Saturday, January 12, 2008

First Circuit Immunizes Racial Profiling by Airlines

Public Citizen released the following Statement of Michael Kirkpatrick, Attorney, Public Citizen about a First Circuit decision:

"In a decision released Thursday, the U.S. Court of Appeals for the First Circuit in Boston has given air carriers a license to discriminate against passengers based upon their race or ethnicity.

In writing that safety takes precedence over civil rights, the court put its stamp of approval on racial profiling. We believe this decision opens the door for airlines to arbitrarily violate the rights of passengers.

The case, Cerqueira v. American Airlines, was brought by a passenger who was removed from an American Airlines flight, detained and questioned by the police, and refused service even after the police cleared him for travel. In January 2007, a jury found that the airline had discriminated against John D. Cerqueira because of his “Middle Eastern” appearance and awarded him $400,000 in compensatory and punitive damages. The appellate court set aside the jury’s verdict, holding that a federal statute granting airlines the discretion to refuse passengers for safety reasons immunizes airlines from liability under the nation’s civil rights laws, even if the airline’s safety concerns are the product of racial profiling."

Click here for a copy of the decision.

KJ

https://lawprofessors.typepad.com/immigration/2008/01/first-circuit-i.html

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Cerqueira v. American Airlines, 07-1824. The plaintiff alleged that he was removed from an airplane because of his race (or, from the captain’s perspective, an “odd exchange.”) He sued and won a jury verdict (including punitive damages) under 42 U.S.C.... [Read More]

Tracked on Jan 12, 2008 8:36:34 PM

Comments

I read the opinion and did not see anything that indicated that the Captain's decision was motivated by race. Of course, an appellate court is free to characterize the record as it sees it. Nonetheless, it appears that the trial court failed to give a proper instruction to the jury.

I am curious to know if the other two passengers who were removed from the flight also filed suit, and if so, the result, and if not, why not.

I do not read the opinion as authorizing racial profiling, but then again, I don't live in the People's Republic of Mass. I have a dark olive complexion, and look as if I may be from: Mexico, Egypt, Italy, Israel, or the "middle east." Take your pick. I have been stopped, but more frequently, have not been stopped. Seems to be random. I know, I just haven't really understood the conspiracy to harass people.
I do know that in this time, it is foolish to engage in boorish and inappropriate behavior where airline travel is concerned. And that is what this episode seems to be about. I am not interested in being on a plane with someone who thinks it might be a good idea to open an exit door while the plane is flying, just as a joke, or even making such comments as a joke.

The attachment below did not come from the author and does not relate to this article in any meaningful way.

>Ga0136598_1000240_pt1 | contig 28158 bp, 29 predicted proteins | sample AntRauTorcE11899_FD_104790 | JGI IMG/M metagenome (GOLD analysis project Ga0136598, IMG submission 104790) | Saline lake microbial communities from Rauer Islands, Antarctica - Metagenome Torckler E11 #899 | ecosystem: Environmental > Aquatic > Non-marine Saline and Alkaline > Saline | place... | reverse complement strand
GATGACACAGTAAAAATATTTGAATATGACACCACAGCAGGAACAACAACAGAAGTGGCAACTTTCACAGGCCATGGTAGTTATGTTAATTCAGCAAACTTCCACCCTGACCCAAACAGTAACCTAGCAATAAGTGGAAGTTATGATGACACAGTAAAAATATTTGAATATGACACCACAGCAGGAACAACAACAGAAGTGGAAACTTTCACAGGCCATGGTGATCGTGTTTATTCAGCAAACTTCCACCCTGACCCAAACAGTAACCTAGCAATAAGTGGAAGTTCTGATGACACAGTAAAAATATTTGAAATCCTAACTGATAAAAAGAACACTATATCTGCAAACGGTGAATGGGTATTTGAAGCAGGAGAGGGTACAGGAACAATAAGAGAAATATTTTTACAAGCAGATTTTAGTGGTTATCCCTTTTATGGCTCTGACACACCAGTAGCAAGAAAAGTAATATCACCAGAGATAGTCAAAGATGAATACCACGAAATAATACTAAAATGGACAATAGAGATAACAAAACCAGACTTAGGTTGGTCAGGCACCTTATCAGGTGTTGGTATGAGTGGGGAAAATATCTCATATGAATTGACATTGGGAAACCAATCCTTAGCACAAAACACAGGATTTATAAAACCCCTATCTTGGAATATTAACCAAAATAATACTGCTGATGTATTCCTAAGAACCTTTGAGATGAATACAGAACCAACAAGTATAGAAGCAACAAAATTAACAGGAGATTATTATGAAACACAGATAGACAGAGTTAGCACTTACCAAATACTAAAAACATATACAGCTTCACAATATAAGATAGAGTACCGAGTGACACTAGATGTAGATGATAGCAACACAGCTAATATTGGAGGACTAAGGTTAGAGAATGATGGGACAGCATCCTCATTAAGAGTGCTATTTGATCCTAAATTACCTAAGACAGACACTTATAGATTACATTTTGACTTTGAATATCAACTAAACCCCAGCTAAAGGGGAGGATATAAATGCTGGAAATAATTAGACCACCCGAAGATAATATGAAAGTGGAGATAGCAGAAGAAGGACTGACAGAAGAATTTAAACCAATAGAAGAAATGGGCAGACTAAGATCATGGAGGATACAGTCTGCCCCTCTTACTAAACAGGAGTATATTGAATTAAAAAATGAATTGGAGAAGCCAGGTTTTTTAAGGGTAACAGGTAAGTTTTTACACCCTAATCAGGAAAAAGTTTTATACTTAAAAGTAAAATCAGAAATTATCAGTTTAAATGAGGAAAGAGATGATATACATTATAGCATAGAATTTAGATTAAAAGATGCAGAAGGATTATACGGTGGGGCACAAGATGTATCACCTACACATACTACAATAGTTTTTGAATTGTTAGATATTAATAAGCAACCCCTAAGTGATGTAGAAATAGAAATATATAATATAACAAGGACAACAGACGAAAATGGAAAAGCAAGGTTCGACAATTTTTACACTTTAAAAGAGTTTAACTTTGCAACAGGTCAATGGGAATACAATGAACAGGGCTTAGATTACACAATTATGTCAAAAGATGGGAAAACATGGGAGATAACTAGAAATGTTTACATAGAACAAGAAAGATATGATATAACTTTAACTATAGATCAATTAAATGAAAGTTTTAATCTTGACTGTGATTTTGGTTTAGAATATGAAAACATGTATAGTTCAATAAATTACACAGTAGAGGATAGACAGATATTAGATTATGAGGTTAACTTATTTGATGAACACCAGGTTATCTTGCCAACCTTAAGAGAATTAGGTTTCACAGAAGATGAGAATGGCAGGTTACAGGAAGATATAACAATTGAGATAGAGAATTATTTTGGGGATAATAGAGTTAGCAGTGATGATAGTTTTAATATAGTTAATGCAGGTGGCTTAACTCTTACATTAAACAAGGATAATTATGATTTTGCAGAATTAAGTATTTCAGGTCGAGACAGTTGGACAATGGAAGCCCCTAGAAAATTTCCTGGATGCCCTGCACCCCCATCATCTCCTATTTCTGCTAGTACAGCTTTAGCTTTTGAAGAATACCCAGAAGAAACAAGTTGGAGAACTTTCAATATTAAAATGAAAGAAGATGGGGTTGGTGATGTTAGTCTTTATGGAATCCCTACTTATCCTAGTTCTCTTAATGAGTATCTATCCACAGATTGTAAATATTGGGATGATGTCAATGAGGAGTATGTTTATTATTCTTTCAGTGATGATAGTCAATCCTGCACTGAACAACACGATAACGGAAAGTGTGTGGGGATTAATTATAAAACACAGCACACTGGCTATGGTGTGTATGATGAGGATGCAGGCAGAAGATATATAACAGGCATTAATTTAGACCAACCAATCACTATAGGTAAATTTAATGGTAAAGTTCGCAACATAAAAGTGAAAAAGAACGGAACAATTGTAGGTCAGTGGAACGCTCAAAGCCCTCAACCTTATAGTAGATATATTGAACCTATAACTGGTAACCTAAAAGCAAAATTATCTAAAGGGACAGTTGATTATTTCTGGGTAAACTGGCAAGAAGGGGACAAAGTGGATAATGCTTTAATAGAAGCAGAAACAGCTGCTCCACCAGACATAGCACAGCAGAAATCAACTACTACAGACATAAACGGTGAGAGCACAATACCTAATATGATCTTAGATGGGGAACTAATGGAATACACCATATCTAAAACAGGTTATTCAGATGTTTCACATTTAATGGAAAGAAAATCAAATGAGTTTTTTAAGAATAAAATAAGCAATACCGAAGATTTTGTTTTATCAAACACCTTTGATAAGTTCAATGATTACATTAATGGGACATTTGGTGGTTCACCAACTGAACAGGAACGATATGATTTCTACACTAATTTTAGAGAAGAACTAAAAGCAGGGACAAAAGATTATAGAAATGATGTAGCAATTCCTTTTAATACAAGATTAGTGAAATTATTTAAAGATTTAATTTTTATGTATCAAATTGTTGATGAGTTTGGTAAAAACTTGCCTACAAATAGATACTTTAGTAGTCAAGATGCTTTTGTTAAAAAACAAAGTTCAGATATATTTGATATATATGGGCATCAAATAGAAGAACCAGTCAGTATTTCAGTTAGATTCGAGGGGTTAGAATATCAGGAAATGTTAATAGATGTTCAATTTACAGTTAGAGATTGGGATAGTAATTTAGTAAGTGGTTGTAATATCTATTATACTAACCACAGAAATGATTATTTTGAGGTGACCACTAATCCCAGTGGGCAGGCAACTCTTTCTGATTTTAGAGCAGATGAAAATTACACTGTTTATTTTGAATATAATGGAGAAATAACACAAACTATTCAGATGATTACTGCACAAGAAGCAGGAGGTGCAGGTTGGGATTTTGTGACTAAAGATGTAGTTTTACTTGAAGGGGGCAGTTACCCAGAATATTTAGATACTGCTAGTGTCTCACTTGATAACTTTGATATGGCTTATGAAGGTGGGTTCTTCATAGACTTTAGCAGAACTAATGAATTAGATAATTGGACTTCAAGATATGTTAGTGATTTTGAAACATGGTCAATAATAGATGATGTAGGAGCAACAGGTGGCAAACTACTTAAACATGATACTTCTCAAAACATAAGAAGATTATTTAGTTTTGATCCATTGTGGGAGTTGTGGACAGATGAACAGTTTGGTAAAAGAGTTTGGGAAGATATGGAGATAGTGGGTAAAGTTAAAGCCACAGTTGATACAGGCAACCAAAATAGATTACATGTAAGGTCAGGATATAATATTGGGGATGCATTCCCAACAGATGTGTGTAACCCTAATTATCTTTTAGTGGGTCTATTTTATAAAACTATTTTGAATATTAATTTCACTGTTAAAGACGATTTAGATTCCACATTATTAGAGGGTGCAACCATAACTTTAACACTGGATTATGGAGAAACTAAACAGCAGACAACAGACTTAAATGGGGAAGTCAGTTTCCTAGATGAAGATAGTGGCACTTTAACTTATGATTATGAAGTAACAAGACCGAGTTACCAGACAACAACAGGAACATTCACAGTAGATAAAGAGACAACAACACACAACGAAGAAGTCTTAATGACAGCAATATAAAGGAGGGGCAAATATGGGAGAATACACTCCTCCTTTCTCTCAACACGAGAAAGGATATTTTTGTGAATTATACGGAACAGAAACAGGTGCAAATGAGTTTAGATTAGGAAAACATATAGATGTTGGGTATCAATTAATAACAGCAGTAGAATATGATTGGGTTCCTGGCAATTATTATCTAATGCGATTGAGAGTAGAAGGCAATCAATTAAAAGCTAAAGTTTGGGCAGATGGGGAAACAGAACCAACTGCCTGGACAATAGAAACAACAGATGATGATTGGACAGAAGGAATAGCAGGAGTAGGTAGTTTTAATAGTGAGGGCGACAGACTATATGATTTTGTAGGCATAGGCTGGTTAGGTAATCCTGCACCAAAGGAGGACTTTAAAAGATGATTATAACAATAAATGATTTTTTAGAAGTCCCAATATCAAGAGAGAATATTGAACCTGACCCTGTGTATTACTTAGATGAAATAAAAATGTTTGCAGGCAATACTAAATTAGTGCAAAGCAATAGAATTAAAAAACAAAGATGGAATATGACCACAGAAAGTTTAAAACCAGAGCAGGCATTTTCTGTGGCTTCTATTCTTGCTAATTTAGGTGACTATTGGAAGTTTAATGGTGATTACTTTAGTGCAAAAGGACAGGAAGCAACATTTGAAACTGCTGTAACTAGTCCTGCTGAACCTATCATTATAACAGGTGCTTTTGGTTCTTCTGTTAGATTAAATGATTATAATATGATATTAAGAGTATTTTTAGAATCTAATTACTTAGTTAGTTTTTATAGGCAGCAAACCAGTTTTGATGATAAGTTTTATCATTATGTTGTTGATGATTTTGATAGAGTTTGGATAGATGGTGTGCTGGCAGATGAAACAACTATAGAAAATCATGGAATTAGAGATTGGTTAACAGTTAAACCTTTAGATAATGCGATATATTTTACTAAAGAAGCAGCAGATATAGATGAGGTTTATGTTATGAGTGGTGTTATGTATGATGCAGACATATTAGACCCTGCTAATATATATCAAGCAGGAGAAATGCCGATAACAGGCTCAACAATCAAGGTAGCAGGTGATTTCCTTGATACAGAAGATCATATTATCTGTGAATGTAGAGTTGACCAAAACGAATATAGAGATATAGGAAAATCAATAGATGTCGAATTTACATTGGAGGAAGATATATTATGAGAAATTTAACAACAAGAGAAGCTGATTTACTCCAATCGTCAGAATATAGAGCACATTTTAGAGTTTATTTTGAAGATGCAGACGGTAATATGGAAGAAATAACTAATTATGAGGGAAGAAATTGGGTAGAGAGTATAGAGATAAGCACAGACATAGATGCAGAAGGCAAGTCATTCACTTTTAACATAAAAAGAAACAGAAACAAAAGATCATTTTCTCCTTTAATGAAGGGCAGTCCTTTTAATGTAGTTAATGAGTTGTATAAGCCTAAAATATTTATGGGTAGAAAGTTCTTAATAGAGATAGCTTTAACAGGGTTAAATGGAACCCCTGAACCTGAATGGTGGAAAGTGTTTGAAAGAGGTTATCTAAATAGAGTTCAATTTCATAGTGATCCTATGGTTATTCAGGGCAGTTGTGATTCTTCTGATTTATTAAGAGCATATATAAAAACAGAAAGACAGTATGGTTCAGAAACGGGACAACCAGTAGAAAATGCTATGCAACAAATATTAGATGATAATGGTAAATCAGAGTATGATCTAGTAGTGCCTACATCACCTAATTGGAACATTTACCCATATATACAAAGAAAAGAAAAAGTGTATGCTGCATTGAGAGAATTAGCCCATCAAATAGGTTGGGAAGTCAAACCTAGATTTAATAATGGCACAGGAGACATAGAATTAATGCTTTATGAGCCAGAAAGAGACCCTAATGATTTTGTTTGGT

But, having practiced law for 40 years, I have ceased to be amazed by a person's behavior which is totally opposite of proper behavior.

Posted by: Ronald D. Krelstein | Jan 24, 2008 12:33:08 PM

I agree with you when you say it "is foolish to engage in boorish and inappropriate behavior where airline travel is concerned." You go on to say "And that is what this episode seems to be about. I am not interested in being on a plane with someone who thinks it might be a good idea to open an exit door while the plane is flying, just as a joke, or even making such comments as a joke"
You are offering your opinion in a public forum with extremely little information about what happened during this incident. For example, from the moment I got on the plane until the moment I was escorted off the plane by law enforcement, I did not say one word to anyone on the plane. Allow me to repeat that, not one word.
I also agree that air travel safety is of utmost importance. I feel no one can say that more earnestly than I, as I travel more than many airline employees. That said, please note that American Airlines denied me rebooking after they had taken all passengers off the plane and rescreened them, after they had taken all bags off the plane and had them security cleared, after even having brought on bomb sniffing dogs. Then and only after all that, the airplane left on its trip. After the plane had left the airport, law enforcement released me for travel and brought me to American Airlines to tell them I was cleared to travel, at which time I was denied service again.
One final piece of information I would like to share regarding is the two other passengers. I had nothing to do with them other than the fact that the three of us sat in our assigned seats, which happened to be next to each other.

Posted by: John Cerqueira | Jun 15, 2009 5:17:16 PM

Facility of pardon is an incentive to crime.

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